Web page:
“Church tradition relates that St. John the Merciful, after completing a Divine Service, once noticed that a woman was crying bitterly in a corner of the church. He told his deacon: “Go and bring that woman, so that we can find out why she is so grieved: whether her husband has died, or her children are sick, or God has sent her some other misfortune.”
The deacon brought the woman to the Saint. When St. John asked her why she was crying so inconsolably, she said: “How can I not cry, holy Father! Three years have passed, and no sorrow has come to us. It seems that God has forgotten us completely. There is no sickness in the home, no ox has been lost, nor has a sheep died, and my family has begun to live carelessly. I am afraid that we will perish because of our easy life, and that is why I am crying.” The Bishop-Saint marvelled at that answer and praised God.
“In such a way the Christians of the past have considered sufferings to be sent from God and have grieved when they did not have sorrows…”” (Aleksiev, 1994, p. 49).
Similarly, St. Ignatius Brianchaninov explains: “A sorrowless earthly life is a true sign that the Lord has turned His face from a man, and that he is displeasing to God, even though outwardly he may seem reverent and virtuous” (Young, 1986, p. 39).
In this context one can already see that any attempt to induce or hasten death for the primary purpose of ending pain and suffering (as distinct from the possible requirements of war or capital punishment) by any outside or artificial means, such as physician-assisted suicide, is not grounded in the traditional and ancient Christian way of seeing meaning and value in life’s afflictions. In fact, suicide (whether physician-assisted or not) is considered a symptom of despair -a deadly and soul-destroying sin – for such an act incorrectly assumes that joy or happiness are primarily the absence of suffering, and stands in stark contrast to St. Paul’s statement that we can be “sorrowful, yet always rejoicing” (II Cor. 6: 10) and “all who will live godly in Christ Jesus shall suffer” (II Tim. 3:12). However, in our secular culture the idea of joy or contentment in the midst of sorrow and affliction is becoming increasingly politically incorrect. The traditional Christian sees that if the dying process were without pain and discomfort, very few would opt for suicide or physician-assisted suicide. It is the avoidance of pain which has become the imperative today, even though a good deal of life and living is naturally accompanied by afflictions and suffering of all kinds, and cannot be avoided – and not just bodily pain, but emotional, mental, and spiritual, as well.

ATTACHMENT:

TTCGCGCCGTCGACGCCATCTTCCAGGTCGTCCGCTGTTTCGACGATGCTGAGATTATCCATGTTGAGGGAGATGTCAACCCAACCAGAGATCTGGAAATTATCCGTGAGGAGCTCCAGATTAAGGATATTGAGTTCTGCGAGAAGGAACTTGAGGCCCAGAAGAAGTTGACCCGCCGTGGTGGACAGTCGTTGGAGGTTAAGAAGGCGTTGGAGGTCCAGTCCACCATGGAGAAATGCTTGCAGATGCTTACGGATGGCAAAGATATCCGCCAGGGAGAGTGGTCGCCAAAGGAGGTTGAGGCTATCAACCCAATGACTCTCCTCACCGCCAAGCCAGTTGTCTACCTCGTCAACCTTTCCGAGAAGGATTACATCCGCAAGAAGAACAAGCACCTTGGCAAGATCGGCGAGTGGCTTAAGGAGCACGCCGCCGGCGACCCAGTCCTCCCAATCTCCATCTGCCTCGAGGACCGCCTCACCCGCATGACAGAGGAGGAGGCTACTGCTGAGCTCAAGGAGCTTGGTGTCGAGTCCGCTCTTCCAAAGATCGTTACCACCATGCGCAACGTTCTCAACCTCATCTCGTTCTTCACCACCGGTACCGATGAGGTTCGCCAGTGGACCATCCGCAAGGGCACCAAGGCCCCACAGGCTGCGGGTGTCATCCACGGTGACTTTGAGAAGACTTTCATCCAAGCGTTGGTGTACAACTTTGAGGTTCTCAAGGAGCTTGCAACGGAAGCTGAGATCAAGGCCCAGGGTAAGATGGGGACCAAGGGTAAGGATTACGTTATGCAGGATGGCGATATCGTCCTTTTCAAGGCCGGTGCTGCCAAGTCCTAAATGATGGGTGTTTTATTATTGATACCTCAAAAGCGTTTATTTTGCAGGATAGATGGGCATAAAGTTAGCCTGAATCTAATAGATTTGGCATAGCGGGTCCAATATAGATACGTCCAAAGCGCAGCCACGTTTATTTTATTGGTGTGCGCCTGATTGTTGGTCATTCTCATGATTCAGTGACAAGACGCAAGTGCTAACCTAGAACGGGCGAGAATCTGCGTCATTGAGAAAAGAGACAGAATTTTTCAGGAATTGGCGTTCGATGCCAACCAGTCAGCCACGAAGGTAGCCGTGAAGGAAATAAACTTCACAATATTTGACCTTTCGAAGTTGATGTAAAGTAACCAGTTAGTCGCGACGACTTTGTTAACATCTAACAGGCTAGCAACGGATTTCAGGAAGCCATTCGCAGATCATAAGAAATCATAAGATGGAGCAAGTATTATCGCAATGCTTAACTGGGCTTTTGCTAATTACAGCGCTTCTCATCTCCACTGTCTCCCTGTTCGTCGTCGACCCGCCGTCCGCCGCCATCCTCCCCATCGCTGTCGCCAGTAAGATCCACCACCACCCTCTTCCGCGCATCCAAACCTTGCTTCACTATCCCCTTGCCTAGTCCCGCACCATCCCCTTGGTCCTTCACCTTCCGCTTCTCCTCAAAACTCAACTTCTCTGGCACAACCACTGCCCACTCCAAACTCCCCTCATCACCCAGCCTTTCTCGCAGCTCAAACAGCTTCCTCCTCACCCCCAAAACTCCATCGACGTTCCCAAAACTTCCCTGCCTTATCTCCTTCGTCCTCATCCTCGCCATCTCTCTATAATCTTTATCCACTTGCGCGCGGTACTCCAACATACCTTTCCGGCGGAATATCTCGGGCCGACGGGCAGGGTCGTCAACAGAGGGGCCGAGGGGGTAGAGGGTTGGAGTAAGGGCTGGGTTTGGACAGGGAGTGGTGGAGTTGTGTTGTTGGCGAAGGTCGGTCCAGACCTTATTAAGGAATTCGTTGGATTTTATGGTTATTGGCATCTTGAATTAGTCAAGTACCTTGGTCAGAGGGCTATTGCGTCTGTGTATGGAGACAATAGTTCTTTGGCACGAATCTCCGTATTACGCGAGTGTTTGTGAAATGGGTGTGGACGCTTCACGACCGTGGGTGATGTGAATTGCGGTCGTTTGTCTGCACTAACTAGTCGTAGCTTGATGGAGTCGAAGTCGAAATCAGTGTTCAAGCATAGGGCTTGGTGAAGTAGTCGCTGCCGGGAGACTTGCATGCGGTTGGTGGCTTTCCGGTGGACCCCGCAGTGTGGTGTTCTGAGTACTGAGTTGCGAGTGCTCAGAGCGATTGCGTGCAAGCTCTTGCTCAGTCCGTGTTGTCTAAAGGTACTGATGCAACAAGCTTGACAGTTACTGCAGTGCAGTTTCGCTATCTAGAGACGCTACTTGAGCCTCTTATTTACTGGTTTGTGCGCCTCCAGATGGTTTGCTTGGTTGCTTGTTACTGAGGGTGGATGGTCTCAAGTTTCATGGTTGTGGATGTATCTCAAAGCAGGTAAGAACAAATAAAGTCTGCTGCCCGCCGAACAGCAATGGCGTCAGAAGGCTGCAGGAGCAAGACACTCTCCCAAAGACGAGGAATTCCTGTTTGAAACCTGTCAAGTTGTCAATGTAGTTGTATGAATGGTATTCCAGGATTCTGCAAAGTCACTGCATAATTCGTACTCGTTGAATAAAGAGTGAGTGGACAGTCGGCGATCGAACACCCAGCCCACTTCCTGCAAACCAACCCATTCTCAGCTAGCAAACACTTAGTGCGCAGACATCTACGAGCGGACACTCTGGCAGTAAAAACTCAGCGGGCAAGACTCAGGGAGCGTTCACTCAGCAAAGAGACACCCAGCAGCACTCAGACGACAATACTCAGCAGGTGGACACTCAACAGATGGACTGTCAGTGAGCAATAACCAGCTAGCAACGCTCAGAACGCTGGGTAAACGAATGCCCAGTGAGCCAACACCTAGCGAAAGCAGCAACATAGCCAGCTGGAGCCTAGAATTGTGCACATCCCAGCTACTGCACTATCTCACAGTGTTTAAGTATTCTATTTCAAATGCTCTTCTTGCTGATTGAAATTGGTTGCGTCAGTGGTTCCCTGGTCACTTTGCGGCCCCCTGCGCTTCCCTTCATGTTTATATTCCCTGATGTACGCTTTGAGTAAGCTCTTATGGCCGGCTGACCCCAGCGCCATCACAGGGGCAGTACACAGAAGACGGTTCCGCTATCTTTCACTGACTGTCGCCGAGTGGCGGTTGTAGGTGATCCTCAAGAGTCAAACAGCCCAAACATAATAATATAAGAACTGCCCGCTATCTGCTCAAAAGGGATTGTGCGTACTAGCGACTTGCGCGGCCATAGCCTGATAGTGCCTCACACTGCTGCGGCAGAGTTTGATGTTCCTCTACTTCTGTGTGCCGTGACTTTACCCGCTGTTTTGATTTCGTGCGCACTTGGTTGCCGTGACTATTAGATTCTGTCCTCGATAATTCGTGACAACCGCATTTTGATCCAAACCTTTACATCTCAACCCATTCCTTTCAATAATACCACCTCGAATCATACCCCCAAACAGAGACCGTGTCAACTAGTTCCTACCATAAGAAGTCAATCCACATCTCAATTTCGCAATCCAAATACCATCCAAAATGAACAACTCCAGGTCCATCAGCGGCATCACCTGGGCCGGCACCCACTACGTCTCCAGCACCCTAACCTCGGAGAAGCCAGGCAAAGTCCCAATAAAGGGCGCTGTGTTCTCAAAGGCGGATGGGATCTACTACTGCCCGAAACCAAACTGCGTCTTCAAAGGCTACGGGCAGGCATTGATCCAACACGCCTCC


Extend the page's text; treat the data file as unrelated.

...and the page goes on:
Although the word euthanasia means “good death,” traditional Christians see this as a misnomer, for they have always defined death – when it is sought as an end in itself – as evil. According to Orthodox theology, man was originally created in order to live for ever, and death, which came into the world by sin, is a violation of God’s plan for man. Therefore, although one need not – as we see in the lives of the saints below – artificially attempt to extend the dying process, we may not ourselves hasten the cessation of life, either. “This holds equally true whether the decision for death is made by the person concerned, or by his care-givers” (The Herald, 1993, p. 27). In the case of those confessors who actually sought martyrdom, their death, like that of the soldier fighting to stop the spread of Nazism or Communism, is not an end in itself, but in order to achieve a greater good – i.e., the spread of the Faith, the end of tyranny, etc. The voluntary martyr, therefore, far from opening even a tentative door to physician-assisted suicide (even as the lesser of two evils, as some suggest it may actually be), presents us with someone quite different from the person who seeks death only in order to stop his own personal physical and mental suffering, and who may thereby be rejecting the providence of God in his life, a providence that encompasses many things, including purification and refinement of soul which, experience shows, comes to those who accept the suffering of their final illness.